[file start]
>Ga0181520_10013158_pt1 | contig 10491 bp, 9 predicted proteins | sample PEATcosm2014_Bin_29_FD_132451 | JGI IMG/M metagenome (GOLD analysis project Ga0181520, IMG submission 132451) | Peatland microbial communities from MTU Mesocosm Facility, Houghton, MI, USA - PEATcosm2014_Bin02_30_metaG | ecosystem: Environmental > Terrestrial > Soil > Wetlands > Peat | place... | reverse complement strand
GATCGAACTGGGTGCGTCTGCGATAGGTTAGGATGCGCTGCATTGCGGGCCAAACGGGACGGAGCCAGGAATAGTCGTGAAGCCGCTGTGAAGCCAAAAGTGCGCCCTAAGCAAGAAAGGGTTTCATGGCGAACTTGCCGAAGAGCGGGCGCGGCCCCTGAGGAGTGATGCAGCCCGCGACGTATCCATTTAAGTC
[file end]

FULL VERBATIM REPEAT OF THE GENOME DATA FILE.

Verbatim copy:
>Ga0181520_10013158_pt1 | contig 10491 bp, 9 predicted proteins | sample PEATcosm2014_Bin_29_FD_132451 | JGI IMG/M metagenome (GOLD analysis project Ga0181520, IMG submission 132451) | Peatland microbial communities from MTU Mesocosm Facility, Houghton, MI, USA - PEATcosm2014_Bin02_30_metaG | ecosystem: Environmental > Terrestrial > Soil > Wetlands > Peat | place... | reverse complement strand
GATCGAACTGGGTGCGTCTGCGATAGGTTAGGATGCGCTGCATTGCGGGCCAAACGGGACGGAGCCAGGAATAGTCGTGAAGCCGCTGTGAAGCCAAAAGTGCGCCCTAAGCAAGAAAGGGTTTCATGGCGAACTTGCCGAAGAGCGGGCGCGGCCCCTGAGGAGTGATGCAGCCCGCGACGTATCCATTTAAGTC